CULTURAL ENCOUNTERS AND TRANSFORMATION OF EARLY HISTORICAL POLITIES ON LUBANG ISLAND, THE PHILIPPINES, CA. A.D. 1200-1800
AuthorVillanueva, Zandro Vasquez
AdvisorOlsen, John W.
Committee ChairOlsen, John W.
MetadataShow full item record
PublisherThe University of Arizona.
RightsCopyright © is held by the author. Digital access to this material is made possible by the University Libraries, University of Arizona. Further transmission, reproduction or presentation (such as public display or performance) of protected items is prohibited except with permission of the author.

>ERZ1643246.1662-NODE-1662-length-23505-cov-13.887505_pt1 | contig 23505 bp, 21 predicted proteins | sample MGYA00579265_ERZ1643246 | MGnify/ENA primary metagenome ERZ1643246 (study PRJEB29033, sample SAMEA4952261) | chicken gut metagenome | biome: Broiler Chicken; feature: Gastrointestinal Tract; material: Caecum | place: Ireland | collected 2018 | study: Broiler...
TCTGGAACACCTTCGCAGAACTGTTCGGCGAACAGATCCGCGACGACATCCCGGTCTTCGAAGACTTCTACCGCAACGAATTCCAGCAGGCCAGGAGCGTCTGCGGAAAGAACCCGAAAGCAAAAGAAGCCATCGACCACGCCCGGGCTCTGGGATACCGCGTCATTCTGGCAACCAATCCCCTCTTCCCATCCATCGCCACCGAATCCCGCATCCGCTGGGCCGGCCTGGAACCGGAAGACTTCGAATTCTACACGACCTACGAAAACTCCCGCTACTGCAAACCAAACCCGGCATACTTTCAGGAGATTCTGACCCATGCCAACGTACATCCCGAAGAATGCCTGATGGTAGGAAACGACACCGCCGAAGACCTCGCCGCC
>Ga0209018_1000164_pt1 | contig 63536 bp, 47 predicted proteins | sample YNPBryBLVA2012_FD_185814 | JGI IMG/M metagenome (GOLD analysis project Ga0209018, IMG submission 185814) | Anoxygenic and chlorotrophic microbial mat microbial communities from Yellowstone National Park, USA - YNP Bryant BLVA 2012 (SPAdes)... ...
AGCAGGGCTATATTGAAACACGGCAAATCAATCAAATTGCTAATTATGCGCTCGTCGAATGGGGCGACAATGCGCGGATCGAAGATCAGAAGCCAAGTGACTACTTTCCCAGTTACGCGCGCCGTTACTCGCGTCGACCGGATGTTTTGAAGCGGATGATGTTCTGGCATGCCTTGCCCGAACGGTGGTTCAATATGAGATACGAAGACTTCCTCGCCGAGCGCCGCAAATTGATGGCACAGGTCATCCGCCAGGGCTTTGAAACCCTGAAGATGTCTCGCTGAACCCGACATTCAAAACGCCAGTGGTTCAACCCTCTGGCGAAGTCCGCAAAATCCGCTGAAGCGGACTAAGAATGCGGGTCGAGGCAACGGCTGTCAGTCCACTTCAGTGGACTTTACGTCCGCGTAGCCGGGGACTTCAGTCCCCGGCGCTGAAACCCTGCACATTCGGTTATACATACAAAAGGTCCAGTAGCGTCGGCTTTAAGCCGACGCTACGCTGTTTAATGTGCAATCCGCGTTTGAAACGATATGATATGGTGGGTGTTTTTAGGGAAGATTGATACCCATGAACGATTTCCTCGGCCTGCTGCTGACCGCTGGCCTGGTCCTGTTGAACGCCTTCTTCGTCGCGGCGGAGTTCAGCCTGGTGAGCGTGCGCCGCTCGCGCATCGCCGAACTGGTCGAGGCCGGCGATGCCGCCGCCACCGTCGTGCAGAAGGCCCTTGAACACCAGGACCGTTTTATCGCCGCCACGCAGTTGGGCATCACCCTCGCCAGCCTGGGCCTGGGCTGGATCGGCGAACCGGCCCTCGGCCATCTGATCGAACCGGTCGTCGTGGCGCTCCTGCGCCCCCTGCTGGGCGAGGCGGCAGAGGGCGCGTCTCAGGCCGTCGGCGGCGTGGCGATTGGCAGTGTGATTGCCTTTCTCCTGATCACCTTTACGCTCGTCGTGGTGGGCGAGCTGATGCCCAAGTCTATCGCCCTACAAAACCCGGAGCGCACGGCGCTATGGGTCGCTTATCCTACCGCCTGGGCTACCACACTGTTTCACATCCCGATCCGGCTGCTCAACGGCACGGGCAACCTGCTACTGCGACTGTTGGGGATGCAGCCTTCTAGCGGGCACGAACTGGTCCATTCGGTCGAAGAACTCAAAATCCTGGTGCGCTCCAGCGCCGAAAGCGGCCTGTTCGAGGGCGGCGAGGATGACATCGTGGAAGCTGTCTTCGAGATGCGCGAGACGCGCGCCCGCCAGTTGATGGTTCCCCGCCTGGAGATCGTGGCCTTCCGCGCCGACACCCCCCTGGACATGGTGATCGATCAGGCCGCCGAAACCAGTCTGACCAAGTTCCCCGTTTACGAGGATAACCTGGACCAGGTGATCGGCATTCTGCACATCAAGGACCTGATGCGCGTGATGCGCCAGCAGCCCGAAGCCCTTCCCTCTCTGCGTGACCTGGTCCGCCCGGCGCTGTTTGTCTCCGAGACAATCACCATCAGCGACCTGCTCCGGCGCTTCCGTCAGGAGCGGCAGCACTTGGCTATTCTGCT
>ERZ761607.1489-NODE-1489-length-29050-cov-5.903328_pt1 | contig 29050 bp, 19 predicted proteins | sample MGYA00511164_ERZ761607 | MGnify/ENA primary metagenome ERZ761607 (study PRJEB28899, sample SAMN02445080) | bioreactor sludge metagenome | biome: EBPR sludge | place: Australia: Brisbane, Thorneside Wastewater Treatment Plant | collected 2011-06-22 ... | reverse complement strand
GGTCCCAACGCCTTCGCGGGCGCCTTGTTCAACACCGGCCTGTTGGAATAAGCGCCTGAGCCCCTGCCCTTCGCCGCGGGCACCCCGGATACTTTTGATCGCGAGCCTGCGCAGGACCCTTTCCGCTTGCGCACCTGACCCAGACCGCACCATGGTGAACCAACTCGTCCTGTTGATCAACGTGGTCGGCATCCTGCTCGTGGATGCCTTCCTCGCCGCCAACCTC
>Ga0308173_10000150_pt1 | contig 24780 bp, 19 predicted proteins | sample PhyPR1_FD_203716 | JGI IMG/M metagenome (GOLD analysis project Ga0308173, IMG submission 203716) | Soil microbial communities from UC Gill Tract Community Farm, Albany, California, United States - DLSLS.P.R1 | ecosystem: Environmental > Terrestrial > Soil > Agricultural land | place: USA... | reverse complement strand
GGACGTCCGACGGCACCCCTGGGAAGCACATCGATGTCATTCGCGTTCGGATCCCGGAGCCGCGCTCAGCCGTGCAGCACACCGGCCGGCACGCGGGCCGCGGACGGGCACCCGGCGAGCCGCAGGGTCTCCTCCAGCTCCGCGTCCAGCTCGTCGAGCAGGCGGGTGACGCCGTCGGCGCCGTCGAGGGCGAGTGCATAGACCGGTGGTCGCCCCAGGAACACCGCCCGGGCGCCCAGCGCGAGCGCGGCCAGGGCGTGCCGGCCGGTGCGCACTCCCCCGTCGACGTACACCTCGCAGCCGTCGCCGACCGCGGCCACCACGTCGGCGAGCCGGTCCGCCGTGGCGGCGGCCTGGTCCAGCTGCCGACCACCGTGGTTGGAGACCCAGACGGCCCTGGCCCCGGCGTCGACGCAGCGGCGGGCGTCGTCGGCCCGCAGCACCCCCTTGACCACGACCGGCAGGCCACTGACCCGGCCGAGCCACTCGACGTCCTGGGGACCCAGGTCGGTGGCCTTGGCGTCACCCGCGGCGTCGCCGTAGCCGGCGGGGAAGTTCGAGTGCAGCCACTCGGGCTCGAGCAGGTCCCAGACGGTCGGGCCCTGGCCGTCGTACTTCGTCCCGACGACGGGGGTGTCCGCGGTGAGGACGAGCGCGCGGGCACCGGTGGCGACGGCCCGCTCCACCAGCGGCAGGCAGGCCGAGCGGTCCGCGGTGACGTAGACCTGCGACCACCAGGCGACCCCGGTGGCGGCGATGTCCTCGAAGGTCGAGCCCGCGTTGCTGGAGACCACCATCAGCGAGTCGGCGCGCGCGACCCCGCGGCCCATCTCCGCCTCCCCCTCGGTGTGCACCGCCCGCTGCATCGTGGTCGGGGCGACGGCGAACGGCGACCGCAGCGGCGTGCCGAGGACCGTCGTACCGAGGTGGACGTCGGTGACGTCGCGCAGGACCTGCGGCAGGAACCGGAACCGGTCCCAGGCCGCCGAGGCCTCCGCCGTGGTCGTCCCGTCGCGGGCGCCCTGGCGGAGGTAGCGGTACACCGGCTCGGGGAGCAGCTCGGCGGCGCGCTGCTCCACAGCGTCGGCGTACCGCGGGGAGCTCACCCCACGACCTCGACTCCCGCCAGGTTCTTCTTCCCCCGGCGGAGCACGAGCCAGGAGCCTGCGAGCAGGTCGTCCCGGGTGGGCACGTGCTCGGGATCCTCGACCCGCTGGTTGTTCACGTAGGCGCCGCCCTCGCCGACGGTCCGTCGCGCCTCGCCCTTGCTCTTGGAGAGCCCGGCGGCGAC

AbstractThis study explores the nature of culture contact experience of the early historical polities in the Philippines. The historical analysis and the result of the archaeological excavation at Lubang Island allows us to reexamine the entanglements of local populations against the colonial culture and how these entanglements have been perceived, mediated, and even transformed by the actions of native peoples in the past. The present study offers an alternative model for culture contact studies and how to generate questions about human behavior and interaction in the past by using critical analysis of ethnohistorical documents, archaeological data, and anthropological theory.Under the general model of culture contact study and colonialism, the archaeological study focuses on the documentation and analysis of a collection of artifacts and faunal remains excavated from a settlement-fortification site, believed to have been occupied and used from the early A.D. 1200s to the late A.D.1800s.In this dissertation, I use historical data to examine the historical trajectory of local polities on Lubang Island and situate them in a particular context where native people's interactions with other groups define their everyday actions as reflected in the archaeological record. I develop an alternative model using an agency-based approach that focuses on the relationships linking human actors and their behavior in the past. Such a model allows us to rethink the history of Lubang Island and its people according to how they acted and defined themselves. Moreover, the issues of complexity in small-scale polities in the Philipppines need to be teased out in order to elucidate the different levels and scales of complexity in the various historical contexts of early polities in Island Southeast Asia. Only then can we truly understand the variables involved in social reproduction and the ways in which early Filipinos lived and encountered cross-cultural interaction in the past.